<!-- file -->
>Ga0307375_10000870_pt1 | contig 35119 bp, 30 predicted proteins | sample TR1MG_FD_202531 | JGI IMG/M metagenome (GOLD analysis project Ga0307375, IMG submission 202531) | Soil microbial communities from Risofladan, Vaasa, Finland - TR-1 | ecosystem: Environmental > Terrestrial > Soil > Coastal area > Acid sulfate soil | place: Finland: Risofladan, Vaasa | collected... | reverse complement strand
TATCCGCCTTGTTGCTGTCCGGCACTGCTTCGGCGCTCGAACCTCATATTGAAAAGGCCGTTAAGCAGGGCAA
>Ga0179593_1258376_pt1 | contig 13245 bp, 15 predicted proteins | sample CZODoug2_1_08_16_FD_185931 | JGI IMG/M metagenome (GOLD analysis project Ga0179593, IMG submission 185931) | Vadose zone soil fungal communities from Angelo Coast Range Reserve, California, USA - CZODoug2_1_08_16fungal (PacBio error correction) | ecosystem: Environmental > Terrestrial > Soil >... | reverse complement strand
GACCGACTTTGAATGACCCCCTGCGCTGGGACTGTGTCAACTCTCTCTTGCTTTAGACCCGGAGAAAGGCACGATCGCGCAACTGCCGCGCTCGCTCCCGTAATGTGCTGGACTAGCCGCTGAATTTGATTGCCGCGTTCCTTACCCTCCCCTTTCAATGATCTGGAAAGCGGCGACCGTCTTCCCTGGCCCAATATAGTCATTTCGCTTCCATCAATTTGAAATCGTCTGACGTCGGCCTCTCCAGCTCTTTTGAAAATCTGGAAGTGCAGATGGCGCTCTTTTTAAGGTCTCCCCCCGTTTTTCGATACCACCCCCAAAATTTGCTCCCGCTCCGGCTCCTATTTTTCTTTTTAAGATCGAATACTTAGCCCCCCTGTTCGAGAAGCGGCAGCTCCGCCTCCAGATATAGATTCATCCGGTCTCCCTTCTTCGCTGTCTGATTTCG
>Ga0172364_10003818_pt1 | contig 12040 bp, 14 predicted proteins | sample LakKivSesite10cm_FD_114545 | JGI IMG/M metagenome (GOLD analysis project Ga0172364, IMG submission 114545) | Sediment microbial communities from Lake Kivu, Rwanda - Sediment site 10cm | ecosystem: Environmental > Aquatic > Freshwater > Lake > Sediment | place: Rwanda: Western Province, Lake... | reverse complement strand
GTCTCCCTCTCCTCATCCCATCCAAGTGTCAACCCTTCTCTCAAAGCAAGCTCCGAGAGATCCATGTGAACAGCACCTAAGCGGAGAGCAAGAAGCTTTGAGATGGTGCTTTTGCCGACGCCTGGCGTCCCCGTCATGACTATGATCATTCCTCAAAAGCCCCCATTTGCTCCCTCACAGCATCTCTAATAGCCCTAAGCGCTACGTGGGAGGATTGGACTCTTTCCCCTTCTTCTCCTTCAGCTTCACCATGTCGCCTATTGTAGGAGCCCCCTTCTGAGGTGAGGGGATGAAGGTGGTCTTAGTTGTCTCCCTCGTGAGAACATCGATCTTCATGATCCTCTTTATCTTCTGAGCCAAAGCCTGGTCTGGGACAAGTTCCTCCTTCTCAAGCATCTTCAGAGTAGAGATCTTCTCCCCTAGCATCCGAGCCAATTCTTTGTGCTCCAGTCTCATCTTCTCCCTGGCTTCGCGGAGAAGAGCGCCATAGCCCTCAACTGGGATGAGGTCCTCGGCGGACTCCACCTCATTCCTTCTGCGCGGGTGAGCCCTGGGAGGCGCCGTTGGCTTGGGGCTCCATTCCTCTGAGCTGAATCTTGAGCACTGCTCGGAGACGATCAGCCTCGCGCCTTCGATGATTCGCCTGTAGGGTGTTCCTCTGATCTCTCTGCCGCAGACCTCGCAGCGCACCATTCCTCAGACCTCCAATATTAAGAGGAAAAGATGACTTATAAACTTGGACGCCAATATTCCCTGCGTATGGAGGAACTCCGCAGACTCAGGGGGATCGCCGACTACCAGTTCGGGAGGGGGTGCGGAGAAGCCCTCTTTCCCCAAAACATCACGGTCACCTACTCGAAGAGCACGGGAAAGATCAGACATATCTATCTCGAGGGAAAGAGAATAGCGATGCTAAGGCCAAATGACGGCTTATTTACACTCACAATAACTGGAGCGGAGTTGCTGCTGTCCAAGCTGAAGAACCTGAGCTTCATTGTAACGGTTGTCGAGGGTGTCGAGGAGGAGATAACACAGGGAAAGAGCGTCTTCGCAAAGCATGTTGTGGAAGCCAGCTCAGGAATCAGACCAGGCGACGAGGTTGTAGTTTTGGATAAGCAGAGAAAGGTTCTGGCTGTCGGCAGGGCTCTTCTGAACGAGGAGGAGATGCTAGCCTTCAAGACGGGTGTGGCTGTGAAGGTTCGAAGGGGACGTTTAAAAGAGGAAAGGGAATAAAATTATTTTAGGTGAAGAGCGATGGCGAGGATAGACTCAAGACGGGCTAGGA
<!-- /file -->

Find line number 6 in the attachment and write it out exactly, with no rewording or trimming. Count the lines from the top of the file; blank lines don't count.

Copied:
GTCTCCCTCTCCTCATCCCATCCAAGTGTCAACCCTTCTCTCAAAGCAAGCTCCGAGAGATCCATGTGAACAGCACCTAAGCGGAGAGCAAGAAGCTTTGAGATGGTGCTTTTGCCGACGCCTGGCGTCCCCGTCATGACTATGATCATTCCTCAAAAGCCCCCATTTGCTCCCTCACAGCATCTCTAATAGCCCTAAGCGCTACGTGGGAGGATTGGACTCTTTCCCCTTCTTCTCCTTCAGCTTCACCATGTCGCCTATTGTAGGAGCCCCCTTCTGAGGTGAGGGGATGAAGGTGGTCTTAGTTGTCTCCCTCGTGAGAACATCGATCTTCATGATCCTCTTTATCTTCTGAGCCAAAGCCTGGTCTGGGACAAGTTCCTCCTTCTCAAGCATCTTCAGAGTAGAGATCTTCTCCCCTAGCATCCGAGCCAATTCTTTGTGCTCCAGTCTCATCTTCTCCCTGGCTTCGCGGAGAAGAGCGCCATAGCCCTCAACTGGGATGAGGTCCTCGGCGGACTCCACCTCATTCCTTCTGCGCGGGTGAGCCCTGGGAGGCGCCGTTGGCTTGGGGCTCCATTCCTCTGAGCTGAATCTTGAGCACTGCTCGGAGACGATCAGCCTCGCGCCTTCGATGATTCGCCTGTAGGGTGTTCCTCTGATCTCTCTGCCGCAGACCTCGCAGCGCACCATTCCTCAGACCTCCAATATTAAGAGGAAAAGATGACTTATAAACTTGGACGCCAATATTCCCTGCGTATGGAGGAACTCCGCAGACTCAGGGGGATCGCCGACTACCAGTTCGGGAGGGGGTGCGGAGAAGCCCTCTTTCCCCAAAACATCACGGTCACCTACTCGAAGAGCACGGGAAAGATCAGACATATCTATCTCGAGGGAAAGAGAATAGCGATGCTAAGGCCAAATGACGGCTTATTTACACTCACAATAACTGGAGCGGAGTTGCTGCTGTCCAAGCTGAAGAACCTGAGCTTCATTGTAACGGTTGTCGAGGGTGTCGAGGAGGAGATAACACAGGGAAAGAGCGTCTTCGCAAAGCATGTTGTGGAAGCCAGCTCAGGAATCAGACCAGGCGACGAGGTTGTAGTTTTGGATAAGCAGAGAAAGGTTCTGGCTGTCGGCAGGGCTCTTCTGAACGAGGAGGAGATGCTAGCCTTCAAGACGGGTGTGGCTGTGAAGGTTCGAAGGGGACGTTTAAAAGAGGAAAGGGAATAAAATTATTTTAGGTGAAGAGCGATGGCGAGGATAGACTCAAGACGGGCTAGGA